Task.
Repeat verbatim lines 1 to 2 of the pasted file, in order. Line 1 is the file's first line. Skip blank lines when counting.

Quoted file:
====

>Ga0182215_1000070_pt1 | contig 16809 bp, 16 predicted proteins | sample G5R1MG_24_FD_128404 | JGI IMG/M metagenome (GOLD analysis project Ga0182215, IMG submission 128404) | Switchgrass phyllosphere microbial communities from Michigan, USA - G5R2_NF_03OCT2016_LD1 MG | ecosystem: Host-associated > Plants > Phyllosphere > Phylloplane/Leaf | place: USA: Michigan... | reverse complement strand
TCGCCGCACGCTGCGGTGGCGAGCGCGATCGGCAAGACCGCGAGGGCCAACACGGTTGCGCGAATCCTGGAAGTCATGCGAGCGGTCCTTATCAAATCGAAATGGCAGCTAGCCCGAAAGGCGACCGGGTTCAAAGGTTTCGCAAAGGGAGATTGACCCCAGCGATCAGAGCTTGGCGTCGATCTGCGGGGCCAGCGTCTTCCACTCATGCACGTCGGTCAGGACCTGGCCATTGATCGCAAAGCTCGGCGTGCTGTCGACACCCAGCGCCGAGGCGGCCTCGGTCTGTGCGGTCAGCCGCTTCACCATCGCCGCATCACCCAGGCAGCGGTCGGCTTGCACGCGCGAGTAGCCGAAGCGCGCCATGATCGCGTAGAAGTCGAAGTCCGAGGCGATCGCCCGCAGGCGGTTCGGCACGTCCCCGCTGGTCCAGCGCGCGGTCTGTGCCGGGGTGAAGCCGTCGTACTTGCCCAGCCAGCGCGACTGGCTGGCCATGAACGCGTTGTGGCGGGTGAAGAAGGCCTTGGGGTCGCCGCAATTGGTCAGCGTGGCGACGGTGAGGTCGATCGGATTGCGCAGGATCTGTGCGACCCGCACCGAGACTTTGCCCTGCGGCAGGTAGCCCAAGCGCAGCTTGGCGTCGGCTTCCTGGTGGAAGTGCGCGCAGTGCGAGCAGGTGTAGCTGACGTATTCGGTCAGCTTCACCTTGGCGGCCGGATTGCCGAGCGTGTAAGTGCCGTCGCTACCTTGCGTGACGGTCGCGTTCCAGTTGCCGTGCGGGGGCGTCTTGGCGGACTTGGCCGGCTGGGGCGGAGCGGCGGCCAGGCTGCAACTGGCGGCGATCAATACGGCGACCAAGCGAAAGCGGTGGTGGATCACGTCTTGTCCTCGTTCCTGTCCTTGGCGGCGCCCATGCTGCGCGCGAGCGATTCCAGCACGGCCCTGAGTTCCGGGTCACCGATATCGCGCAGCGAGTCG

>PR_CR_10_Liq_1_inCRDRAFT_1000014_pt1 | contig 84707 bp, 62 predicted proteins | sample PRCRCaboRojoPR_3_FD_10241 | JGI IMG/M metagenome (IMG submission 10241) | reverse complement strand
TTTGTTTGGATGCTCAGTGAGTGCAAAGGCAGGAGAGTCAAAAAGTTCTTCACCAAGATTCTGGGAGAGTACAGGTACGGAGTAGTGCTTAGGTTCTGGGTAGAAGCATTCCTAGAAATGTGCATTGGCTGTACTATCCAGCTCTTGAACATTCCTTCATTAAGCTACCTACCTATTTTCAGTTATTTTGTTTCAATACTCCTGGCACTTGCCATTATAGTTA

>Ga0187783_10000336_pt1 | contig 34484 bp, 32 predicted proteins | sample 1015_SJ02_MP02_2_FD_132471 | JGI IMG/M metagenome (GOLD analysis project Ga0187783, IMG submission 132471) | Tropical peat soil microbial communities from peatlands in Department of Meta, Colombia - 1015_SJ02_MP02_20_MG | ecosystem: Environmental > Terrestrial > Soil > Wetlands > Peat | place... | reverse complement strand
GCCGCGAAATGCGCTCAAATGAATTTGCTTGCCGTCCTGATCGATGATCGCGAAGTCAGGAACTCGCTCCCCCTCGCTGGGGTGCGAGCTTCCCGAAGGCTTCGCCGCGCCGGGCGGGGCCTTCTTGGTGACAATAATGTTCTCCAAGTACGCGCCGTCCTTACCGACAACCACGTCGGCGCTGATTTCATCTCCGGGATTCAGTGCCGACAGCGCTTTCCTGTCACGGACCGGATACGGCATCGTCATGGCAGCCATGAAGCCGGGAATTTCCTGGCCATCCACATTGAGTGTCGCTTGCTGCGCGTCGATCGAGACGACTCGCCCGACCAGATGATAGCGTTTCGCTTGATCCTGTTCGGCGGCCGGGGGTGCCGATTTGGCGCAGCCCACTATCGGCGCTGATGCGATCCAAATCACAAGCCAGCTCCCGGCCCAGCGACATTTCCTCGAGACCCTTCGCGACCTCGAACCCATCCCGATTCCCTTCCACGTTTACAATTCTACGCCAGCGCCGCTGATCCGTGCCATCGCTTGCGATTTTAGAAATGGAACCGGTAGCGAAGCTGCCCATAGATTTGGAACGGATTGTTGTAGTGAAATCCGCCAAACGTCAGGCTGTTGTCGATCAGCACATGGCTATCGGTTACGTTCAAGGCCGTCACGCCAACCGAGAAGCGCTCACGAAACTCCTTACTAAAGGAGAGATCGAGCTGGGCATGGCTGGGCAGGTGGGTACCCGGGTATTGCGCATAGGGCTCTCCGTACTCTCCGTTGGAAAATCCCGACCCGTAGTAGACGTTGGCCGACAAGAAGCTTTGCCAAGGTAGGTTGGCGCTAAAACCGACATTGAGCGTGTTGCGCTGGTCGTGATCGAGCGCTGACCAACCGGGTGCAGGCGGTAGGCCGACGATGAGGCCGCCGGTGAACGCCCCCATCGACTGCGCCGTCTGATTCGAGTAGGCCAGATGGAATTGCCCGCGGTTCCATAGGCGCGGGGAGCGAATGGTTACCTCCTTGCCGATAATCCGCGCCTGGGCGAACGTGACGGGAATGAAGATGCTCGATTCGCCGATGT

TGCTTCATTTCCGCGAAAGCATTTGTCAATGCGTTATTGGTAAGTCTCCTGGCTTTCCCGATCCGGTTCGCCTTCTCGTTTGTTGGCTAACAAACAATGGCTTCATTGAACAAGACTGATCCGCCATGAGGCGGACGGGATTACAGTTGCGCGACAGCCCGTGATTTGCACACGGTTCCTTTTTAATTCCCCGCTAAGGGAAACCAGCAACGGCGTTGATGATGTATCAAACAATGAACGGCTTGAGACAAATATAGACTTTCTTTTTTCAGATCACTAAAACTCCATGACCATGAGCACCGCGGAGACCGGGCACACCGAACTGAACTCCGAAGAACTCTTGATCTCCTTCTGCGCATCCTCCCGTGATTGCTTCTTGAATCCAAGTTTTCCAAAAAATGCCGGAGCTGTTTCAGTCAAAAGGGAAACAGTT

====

>Ga0182215_1000070_pt1 | contig 16809 bp, 16 predicted proteins | sample G5R1MG_24_FD_128404 | JGI IMG/M metagenome (GOLD analysis project Ga0182215, IMG submission 128404) | Switchgrass phyllosphere microbial communities from Michigan, USA - G5R2_NF_03OCT2016_LD1 MG | ecosystem: Host-associated > Plants > Phyllosphere > Phylloplane/Leaf | place: USA: Michigan... | reverse complement strand
TCGCCGCACGCTGCGGTGGCGAGCGCGATCGGCAAGACCGCGAGGGCCAACACGGTTGCGCGAATCCTGGAAGTCATGCGAGCGGTCCTTATCAAATCGAAATGGCAGCTAGCCCGAAAGGCGACCGGGTTCAAAGGTTTCGCAAAGGGAGATTGACCCCAGCGATCAGAGCTTGGCGTCGATCTGCGGGGCCAGCGTCTTCCACTCATGCACGTCGGTCAGGACCTGGCCATTGATCGCAAAGCTCGGCGTGCTGTCGACACCCAGCGCCGAGGCGGCCTCGGTCTGTGCGGTCAGCCGCTTCACCATCGCCGCATCACCCAGGCAGCGGTCGGCTTGCACGCGCGAGTAGCCGAAGCGCGCCATGATCGCGTAGAAGTCGAAGTCCGAGGCGATCGCCCGCAGGCGGTTCGGCACGTCCCCGCTGGTCCAGCGCGCGGTCTGTGCCGGGGTGAAGCCGTCGTACTTGCCCAGCCAGCGCGACTGGCTGGCCATGAACGCGTTGTGGCGGGTGAAGAAGGCCTTGGGGTCGCCGCAATTGGTCAGCGTGGCGACGGTGAGGTCGATCGGATTGCGCAGGATCTGTGCGACCCGCACCGAGACTTTGCCCTGCGGCAGGTAGCCCAAGCGCAGCTTGGCGTCGGCTTCCTGGTGGAAGTGCGCGCAGTGCGAGCAGGTGTAGCTGACGTATTCGGTCAGCTTCACCTTGGCGGCCGGATTGCCGAGCGTGTAAGTGCCGTCGCTACCTTGCGTGACGGTCGCGTTCCAGTTGCCGTGCGGGGGCGTCTTGGCGGACTTGGCCGGCTGGGGCGGAGCGGCGGCCAGGCTGCAACTGGCGGCGATCAATACGGCGACCAAGCGAAAGCGGTGGTGGATCACGTCTTGTCCTCGTTCCTGTCCTTGGCGGCGCCCATGCTGCGCGCGAGCGATTCCAGCACGGCCCTGAGTTCCGGGTCACCGATATCGCGCAGCGAGTCG